Feed Conversion Ratio Calculator
- What is the feed conversion ratio? FCR meaning
- How to calculate FCR? Feed conversion rate formula
- How to compare animal feed quality using FCR to ascertain feed efficiency?
- Factors influencing FCR in farm animals
- How to budget using feed conversion ratio?
- Average FCR for different farm animals
- How to Improve FCR?
- Advantages of FCR
- Limitations of FCR
The feed conversion ratio calculator, or the FCR calculator, is a valuable tool to determine the amount of feed needed to get an animal to a specific weight, compare the feed conversion yield for various feeds, and estimate the cost of raising an animal.
Anyone can use this tool, whether you're a farmer 🤠 interested in animal husbandry, such as beef feed conversion, or you're merely interested in estimating how long it'll take your cat or goldfish to grow to a certain weight. Finding the feed conversion ratio, or feed conversion rate, is an essential metric when budgeting feed cost as it helps you evaluate how well an animal utilizes the feed it consumes. Hence, it's a great tool to analyze your swine feed conversion, the feed conversion ratio for beef cattle or a cattle feed to weight gain ratio, or to deduce the FCR calculation formula in poultry.
This article will explain the FCR meaning as a relationship between the amount of food fed and animal's growth and productivity. This will help you understand feed conversion and how to raise animals efficiently. If you're interested in evaluating your agribusiness's profitability, then you may want to check out the margin calculator. It's a crucial tool to assess your animal production cycle's profitability 💰. Also, check out the plant population calculator calculator for planning your pasture.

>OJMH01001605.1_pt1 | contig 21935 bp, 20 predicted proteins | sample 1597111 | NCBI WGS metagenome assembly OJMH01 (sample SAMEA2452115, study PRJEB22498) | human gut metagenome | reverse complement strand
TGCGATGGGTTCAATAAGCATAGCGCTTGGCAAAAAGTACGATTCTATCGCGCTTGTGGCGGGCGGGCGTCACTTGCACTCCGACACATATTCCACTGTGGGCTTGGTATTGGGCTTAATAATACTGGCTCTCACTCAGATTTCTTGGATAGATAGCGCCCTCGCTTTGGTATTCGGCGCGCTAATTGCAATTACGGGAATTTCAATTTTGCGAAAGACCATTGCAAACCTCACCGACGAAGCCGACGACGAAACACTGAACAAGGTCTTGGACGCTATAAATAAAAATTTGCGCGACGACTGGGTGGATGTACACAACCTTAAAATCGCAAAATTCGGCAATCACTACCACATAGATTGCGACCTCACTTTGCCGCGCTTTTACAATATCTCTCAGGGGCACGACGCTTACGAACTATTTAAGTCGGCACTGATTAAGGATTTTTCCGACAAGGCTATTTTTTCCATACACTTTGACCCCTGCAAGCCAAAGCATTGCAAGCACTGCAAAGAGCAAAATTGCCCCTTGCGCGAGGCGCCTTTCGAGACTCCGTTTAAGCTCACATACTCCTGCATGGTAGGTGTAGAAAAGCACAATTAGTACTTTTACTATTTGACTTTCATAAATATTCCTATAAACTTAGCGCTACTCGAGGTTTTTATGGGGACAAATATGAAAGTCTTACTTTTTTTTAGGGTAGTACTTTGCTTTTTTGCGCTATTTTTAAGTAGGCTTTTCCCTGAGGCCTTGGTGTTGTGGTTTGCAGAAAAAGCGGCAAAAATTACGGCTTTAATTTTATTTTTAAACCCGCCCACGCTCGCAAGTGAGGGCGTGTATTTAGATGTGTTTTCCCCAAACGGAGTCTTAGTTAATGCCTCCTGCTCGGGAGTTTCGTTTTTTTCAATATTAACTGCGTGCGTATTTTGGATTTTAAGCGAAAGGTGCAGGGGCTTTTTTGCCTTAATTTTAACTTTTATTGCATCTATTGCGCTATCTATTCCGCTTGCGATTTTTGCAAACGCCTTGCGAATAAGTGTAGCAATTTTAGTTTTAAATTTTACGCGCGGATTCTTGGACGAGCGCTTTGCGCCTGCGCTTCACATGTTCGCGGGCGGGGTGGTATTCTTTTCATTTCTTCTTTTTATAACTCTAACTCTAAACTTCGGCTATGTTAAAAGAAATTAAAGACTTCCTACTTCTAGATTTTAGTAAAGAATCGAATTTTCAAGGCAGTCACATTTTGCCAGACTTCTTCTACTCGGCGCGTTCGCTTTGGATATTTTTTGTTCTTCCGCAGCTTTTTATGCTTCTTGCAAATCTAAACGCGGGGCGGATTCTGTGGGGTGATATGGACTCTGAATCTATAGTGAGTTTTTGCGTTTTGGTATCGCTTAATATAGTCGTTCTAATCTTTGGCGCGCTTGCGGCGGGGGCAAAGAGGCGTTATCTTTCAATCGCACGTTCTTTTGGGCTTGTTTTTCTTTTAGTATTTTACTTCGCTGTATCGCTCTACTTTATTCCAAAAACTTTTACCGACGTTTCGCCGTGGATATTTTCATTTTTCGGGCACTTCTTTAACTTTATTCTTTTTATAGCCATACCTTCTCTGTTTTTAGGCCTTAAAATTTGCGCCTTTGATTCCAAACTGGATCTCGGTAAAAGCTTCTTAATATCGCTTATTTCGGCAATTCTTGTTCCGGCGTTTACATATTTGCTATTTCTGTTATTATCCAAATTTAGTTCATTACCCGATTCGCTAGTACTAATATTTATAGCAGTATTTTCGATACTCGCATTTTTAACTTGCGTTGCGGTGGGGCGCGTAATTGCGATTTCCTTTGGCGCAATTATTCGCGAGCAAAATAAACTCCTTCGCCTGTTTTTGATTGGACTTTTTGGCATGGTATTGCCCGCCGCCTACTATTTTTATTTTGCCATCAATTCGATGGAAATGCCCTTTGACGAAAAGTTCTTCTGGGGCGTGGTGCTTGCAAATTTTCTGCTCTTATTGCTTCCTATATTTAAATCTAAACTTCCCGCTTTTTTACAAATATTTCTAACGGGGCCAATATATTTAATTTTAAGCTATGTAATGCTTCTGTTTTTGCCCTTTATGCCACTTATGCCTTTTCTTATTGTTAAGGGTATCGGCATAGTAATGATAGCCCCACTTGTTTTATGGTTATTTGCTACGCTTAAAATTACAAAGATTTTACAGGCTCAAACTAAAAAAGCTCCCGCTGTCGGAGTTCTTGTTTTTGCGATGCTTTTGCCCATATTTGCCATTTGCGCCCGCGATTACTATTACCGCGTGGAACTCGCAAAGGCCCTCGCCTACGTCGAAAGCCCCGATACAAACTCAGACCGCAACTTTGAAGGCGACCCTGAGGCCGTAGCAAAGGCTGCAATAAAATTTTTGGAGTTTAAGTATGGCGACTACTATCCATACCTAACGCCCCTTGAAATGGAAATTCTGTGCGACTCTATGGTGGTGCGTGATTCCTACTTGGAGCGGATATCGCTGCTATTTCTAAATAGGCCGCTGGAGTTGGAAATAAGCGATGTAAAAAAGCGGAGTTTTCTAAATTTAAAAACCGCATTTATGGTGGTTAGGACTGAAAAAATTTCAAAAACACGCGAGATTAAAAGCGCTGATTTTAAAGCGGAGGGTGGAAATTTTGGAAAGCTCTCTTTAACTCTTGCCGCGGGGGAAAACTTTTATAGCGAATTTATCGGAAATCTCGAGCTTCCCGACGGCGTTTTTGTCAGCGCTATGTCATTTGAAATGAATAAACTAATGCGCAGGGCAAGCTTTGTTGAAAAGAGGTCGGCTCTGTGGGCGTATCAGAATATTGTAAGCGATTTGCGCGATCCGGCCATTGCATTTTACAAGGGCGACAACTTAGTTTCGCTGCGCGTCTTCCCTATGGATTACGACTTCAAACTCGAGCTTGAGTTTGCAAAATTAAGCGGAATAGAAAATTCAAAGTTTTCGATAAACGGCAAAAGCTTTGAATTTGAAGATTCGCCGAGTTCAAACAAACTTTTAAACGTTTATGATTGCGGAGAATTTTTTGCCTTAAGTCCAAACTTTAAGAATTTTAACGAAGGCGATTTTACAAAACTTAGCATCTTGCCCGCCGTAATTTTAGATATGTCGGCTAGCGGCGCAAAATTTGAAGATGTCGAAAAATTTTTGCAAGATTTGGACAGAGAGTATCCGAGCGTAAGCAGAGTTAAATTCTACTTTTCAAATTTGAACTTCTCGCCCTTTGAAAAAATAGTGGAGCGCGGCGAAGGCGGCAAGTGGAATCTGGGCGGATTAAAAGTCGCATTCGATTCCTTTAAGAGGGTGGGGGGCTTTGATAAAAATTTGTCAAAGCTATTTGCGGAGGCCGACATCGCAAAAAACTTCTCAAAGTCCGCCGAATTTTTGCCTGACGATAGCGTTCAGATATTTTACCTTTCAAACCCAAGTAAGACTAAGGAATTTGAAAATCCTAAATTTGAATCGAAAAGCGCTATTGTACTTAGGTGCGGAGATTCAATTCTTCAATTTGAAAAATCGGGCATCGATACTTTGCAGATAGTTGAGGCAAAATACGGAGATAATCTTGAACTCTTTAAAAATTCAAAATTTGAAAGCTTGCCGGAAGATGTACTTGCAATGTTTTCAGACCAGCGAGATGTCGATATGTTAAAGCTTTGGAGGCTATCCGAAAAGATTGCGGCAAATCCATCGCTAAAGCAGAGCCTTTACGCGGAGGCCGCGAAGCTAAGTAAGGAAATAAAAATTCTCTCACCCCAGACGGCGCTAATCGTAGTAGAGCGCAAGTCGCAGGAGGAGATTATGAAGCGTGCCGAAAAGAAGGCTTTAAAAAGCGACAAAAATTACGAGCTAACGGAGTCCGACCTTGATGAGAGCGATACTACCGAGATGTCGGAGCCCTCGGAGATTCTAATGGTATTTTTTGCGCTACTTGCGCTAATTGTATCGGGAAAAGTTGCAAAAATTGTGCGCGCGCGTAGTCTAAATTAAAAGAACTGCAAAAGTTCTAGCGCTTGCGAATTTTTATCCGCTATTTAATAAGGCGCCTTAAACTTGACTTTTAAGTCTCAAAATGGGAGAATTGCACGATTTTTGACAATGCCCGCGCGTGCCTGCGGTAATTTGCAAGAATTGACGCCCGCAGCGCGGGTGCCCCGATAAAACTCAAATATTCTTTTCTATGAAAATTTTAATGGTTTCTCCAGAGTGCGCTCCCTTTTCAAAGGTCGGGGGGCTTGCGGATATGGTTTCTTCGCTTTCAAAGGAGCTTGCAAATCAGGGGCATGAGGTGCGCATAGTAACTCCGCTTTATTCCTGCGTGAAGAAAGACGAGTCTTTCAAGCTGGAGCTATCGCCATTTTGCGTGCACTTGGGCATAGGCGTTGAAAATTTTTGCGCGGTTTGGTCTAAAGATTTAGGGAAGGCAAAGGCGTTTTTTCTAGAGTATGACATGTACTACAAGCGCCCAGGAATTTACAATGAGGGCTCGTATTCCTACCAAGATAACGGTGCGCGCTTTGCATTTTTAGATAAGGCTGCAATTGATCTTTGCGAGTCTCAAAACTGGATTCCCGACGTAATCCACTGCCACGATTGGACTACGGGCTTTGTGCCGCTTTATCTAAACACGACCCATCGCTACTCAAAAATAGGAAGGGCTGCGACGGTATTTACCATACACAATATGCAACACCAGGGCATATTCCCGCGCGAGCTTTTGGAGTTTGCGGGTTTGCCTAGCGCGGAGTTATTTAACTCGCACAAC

What is the feed conversion ratio? FCR meaning
We are what we eat! So are our farm animals, but unlike us, they're not knowledgeable about nutrition (or are they? 🤔) — if we allow them to free-range or source their food, it's unlikely they'll grow fast, fat, and pick the most nutritious food. It is our responsibility to show love to our animals by giving them high-quality and palatable feed. By providing supplementary or complete feeding, we will support increased growth, promote animal health, and facilitate reproduction.
But how much feed is needed to grow a chicken 🐔, pig 🐷, fish 🐟, horse 🐴, or even a snail 🐌, large enough for it to attain table weight or for us to have a market-sized animal? The feed conversion ratio (FCR) provides the relationship between feed consumed and feed efficiency, which helps us answer this crucial question.
The feed conversion ratio calculator determines the number of feed units an animal uses to produce one product unit in a growing cycle:
For animals raised for meat, FCR is the feed needed for the animal to gain a pound or kilogram of body weight;
For dairy animals where milk is the primary product, FCR is the amount of feed it takes to produce a pint or liter of milk; and